EASTER STAFF PICKS
While the Easter dinner table has become more diverse over the last decade, we still get a lot of questions asking what to pair with the traditional ham and lamb. Side dishes have gone away from the classic Norman Rockwell dinner table, but the main protein has stayed tried and true. Side dishes tend to pair with the main dish so if the wine pairs with the main dish it should also go with your sides. As a way to give you all some ideas of what to drink this Easter we have had each of our wine buyers pick one wine to pair with ham, one with lamb and one that’s a safe bet for whatever is on the table.
2021 Hollow Wines Zuma, Gilroy, CA.
I believe Chenin Blanc and Riesling are great pairings with honey baked ham. Both have some tropical fruit characteristics but also the minerality to balance out the sweetness of the glaze. A combination of 65% Riesling and 35% Chenin Blanc, this wine is co-fermented and has 5-7 days of skin contact. Rich tropical fruit, melon and orange, coat the palate nicely. More richness in the form of nectarine fruit adds more weight to your experience while just a hint of acidity comes out on the finish to give the wine a bit of a backbone.
2020 Jimenez-Landi Vinos Singulares Natural, Spain.
I love lamb, it’s one of my favorite meats and think Syrah is a great pairing with it. This Spanish wine is a mix of 85% Syrah and 15% Cabernet, this is a savory wine with some rounded fruit to balance it out. 30% of the grapes are destemmed before fermentation, after it is aged in French oak and foudres. Black olives lead to roasted cherries which brings just a touch of juicy fruit. Light white pepper creates soft tannins in the mid-palate. Hints of black cherries and subtle olive notes on the finish.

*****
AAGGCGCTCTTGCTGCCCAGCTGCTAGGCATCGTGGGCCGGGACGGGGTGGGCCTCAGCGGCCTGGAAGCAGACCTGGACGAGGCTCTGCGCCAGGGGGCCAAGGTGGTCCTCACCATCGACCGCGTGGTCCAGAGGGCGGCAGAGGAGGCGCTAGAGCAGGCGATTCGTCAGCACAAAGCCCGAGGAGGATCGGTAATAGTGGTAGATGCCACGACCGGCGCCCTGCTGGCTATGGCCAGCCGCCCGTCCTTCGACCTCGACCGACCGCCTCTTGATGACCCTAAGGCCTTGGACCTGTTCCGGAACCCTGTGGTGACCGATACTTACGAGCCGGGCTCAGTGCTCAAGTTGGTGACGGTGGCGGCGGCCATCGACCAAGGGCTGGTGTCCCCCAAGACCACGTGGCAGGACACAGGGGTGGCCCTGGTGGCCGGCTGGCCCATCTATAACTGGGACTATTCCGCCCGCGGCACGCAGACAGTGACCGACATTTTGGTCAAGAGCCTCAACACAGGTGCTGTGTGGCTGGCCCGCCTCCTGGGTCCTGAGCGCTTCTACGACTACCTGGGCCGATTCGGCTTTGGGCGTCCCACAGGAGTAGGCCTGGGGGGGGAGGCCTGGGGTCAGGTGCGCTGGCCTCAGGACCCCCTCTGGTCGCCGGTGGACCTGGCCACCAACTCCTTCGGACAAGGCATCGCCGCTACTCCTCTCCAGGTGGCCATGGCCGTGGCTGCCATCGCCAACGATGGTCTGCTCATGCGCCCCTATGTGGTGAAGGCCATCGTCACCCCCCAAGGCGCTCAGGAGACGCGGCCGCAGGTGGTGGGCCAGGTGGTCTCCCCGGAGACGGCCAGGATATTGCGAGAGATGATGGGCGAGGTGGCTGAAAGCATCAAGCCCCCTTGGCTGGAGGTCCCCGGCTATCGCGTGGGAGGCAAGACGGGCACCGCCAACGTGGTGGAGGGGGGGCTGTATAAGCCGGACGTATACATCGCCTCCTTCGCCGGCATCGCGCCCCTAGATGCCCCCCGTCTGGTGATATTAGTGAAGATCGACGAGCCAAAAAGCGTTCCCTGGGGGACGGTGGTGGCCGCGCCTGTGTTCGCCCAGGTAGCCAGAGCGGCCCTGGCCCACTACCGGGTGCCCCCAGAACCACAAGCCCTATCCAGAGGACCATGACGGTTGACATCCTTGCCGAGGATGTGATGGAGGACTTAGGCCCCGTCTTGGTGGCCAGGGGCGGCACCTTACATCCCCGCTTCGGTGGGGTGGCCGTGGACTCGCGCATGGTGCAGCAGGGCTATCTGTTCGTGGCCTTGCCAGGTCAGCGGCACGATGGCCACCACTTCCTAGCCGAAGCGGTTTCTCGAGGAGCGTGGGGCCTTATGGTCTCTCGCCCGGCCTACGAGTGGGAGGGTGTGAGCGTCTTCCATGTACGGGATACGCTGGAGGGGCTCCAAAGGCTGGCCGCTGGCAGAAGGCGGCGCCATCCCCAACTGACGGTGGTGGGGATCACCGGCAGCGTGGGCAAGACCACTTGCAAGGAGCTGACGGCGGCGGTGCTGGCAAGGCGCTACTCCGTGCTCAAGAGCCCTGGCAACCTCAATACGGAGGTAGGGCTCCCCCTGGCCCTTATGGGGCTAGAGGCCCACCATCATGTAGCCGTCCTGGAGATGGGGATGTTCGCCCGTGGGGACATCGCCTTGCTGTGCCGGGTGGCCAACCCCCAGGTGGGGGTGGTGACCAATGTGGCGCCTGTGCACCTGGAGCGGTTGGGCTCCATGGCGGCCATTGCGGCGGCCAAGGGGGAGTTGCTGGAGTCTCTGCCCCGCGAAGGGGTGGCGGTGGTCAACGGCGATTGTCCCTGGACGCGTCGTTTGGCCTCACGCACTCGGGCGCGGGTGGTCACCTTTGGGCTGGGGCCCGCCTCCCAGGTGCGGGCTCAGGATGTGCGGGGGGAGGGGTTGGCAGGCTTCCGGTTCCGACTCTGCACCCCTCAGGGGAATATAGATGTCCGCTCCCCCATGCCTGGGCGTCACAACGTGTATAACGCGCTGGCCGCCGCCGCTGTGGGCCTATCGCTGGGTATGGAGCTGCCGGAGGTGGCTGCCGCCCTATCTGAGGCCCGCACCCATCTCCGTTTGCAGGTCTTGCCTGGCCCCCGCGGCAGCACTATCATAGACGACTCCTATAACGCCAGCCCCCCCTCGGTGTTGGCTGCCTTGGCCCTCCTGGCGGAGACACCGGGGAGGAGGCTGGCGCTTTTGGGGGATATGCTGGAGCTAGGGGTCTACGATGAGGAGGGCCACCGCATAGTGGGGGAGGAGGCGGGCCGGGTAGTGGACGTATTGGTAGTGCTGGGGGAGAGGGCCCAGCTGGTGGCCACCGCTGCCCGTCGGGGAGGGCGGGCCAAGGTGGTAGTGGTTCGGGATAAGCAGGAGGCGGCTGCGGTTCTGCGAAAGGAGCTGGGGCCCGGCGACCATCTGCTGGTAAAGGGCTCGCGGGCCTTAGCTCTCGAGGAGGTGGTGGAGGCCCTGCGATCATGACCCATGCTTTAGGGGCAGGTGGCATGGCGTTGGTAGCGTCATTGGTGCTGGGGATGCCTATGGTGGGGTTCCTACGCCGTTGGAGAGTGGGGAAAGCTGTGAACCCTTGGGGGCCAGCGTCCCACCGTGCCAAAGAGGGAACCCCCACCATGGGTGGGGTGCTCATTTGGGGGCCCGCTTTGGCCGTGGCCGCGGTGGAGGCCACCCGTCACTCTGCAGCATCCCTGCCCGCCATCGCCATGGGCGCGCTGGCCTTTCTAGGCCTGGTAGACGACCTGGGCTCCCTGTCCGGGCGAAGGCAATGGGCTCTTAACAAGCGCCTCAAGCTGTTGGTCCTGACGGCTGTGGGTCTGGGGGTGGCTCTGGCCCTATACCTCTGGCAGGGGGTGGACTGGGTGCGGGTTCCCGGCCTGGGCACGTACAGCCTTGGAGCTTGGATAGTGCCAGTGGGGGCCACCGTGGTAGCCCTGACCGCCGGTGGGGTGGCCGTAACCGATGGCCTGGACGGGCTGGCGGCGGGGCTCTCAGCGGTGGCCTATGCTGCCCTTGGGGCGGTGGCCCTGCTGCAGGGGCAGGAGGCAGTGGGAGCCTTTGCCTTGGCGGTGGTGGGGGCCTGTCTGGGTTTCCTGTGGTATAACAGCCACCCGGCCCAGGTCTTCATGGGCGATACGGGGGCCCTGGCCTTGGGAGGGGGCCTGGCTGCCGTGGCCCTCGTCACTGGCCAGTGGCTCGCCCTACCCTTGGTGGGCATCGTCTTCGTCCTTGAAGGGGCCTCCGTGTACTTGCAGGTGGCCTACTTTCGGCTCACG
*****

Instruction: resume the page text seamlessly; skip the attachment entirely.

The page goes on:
Sanctum Sticks & Bugs Piquette, Stajerska, Slovenia.
If you're looking for a wine that is a safe bet, a light body red is a great idea. A profile with rich fruit but light on the finish allows it to go with a lot of foods. Usually with Piquettes you get a light wine that has a little fruit but tends to lack length or body. this combination of Blaufrankisch, Zweigelt and Pinot Noir helps provide both to this Piquette from Slovenia. Dark cherries and blueberries coat the palate nicely with some richness. Salted plums on the finish add depth but also brings a nice pop to the wine.
2020 Fritz Haag Estate Riesling, Mosel Germany $21.99
Riesling is the classic pairing with the traditional Easter Ham dinner and rightfully so. The crisp acidity and refreshing fruitiness is the perfect counterpart to the salty ham and rich side dishes. The Fritz Haag Estate Riesling is harvested from steep, slate-soil vineyards in the winery’s home village of Brauneberg and in the neighboring village of Mühlheim. It is made in a off-dry style (called “feinherb” in German) that perfectly balances its fine peach and citrus fruit with the typically brisk acidity of Riesling grown in this cool-climate region. More dry than sweet, it's delightfully refreshing enough to enjoy as an aperitif but has enough weight and intensity to pair with a variety of foods.
2013 Peñafiel Mironia Ribera del Duero Reserva, Spain $41.99
The Spaniards know that Tempranillo is a great match for Lamb as it doesn't overpower the sweet meat. This medium bodied Ribera is in a great place with nearly 10 years of age on it now. Plenty of ripe red and black cherry fruit have integrated with sweet baking spices from the French oak aging to make a smooth, elegant wine. Notes of earth, leather and tobacco add complexity and balance the bold wine. 85% Tempranillo, 15% Merlot.
2019 Renato Ratti Barbera d'Asti, Piedmont Italy $19.99